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Reviewed by Vincent Dublado for Readers' Favorite
Road tripping as a form of self-searching is a theme that is no stranger to literature. The writer ventures into parts unknown to discover and inspire him with new realities he would not find in the corners of his writing space. In Paper Maps, No Apps: An Unplugged Travel Adventure, Johnny Welsh documents his sixteen-day road trip with his girlfriend Kristy Smith into the uncommon parts of America. From Frisco, Colorado through Utah, Arizona, Nevada, California, into Mexico and then back to Frisco, Welsh and his girlfriend return after 16 days on the road with a refreshed and sharper awareness of themselves, of people, and of places. The interesting rationale behind this road trip is Welsh’s resolve to go unplugged--to eschew any forms of technology so as to revive deteriorating interpersonal connections that gnaw upon society in the age of mobile gadgetry.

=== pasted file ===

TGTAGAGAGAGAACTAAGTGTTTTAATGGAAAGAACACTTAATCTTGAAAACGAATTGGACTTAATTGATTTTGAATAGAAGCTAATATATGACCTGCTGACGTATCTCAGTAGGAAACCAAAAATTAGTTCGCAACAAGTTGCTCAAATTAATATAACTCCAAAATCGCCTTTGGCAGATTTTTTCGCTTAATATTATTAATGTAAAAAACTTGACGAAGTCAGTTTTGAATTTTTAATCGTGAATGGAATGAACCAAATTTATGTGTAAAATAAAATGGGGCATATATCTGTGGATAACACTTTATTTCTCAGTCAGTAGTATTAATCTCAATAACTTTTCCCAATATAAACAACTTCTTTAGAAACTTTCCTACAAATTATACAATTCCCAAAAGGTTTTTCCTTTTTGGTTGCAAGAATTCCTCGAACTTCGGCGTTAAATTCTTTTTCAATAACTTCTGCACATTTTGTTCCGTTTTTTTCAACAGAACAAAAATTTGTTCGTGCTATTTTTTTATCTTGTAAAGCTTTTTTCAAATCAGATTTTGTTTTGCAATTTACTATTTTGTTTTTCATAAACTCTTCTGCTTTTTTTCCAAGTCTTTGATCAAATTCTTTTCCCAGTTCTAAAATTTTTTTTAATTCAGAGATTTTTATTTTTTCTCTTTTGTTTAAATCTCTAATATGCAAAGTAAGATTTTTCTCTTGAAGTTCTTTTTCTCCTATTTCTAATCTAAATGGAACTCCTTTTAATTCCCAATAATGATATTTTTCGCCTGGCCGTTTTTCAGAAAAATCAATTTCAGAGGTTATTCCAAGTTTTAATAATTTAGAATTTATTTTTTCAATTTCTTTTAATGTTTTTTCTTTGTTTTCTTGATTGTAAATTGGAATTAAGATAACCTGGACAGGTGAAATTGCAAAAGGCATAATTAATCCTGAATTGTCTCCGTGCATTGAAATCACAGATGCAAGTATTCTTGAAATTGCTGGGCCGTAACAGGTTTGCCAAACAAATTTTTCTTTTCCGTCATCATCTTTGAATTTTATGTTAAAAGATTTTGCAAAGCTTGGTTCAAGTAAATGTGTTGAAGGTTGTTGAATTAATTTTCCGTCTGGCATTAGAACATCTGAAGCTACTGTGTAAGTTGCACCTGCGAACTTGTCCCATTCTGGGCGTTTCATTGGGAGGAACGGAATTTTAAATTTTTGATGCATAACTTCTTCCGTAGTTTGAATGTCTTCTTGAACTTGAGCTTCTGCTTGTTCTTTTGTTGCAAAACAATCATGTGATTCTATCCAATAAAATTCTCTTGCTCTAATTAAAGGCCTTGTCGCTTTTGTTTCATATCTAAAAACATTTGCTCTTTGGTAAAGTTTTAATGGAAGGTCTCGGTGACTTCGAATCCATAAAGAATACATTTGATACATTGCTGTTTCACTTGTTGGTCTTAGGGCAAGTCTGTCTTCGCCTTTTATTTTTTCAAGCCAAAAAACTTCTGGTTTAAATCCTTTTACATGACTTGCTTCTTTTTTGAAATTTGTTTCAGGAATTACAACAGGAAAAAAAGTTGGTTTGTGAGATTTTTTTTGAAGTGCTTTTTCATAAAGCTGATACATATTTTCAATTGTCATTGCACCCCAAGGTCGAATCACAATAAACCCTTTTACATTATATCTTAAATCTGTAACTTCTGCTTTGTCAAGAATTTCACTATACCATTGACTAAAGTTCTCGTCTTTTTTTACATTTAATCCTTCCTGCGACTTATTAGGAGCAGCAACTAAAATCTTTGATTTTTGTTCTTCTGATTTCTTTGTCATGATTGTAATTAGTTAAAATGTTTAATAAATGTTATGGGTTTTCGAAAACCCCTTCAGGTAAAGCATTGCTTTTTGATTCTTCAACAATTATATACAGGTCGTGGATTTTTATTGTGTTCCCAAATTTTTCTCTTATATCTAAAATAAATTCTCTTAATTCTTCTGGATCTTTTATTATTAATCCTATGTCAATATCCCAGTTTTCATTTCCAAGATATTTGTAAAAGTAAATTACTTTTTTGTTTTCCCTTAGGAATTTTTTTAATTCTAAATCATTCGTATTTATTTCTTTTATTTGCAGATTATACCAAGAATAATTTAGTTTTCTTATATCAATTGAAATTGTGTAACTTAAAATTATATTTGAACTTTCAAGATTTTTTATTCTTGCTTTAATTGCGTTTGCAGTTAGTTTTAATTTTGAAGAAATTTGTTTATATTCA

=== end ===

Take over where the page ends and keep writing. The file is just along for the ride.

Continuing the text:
Welsh admits to going unplugged for at least 95 percent of the duration of the trip. The remaining 5 percent involved using technology only as a last resort like texting his Italian mother who specializes in inducing guilt. The rest of the adventure is a study in the purity of old school practices. Paper Maps, No Apps is delivered in a casual and humorous treatment of places, people, and events. We don’t mind hopping into the backseat to join Welsh and his girlfriend in re-exploring the overlooked wonders and quirks that define the American identity. This adventure reminds us that technology, for all its advantages at making our life connected, can never replace the aesthetics of a face to face encounter and the lessons we can learn in a genuine world.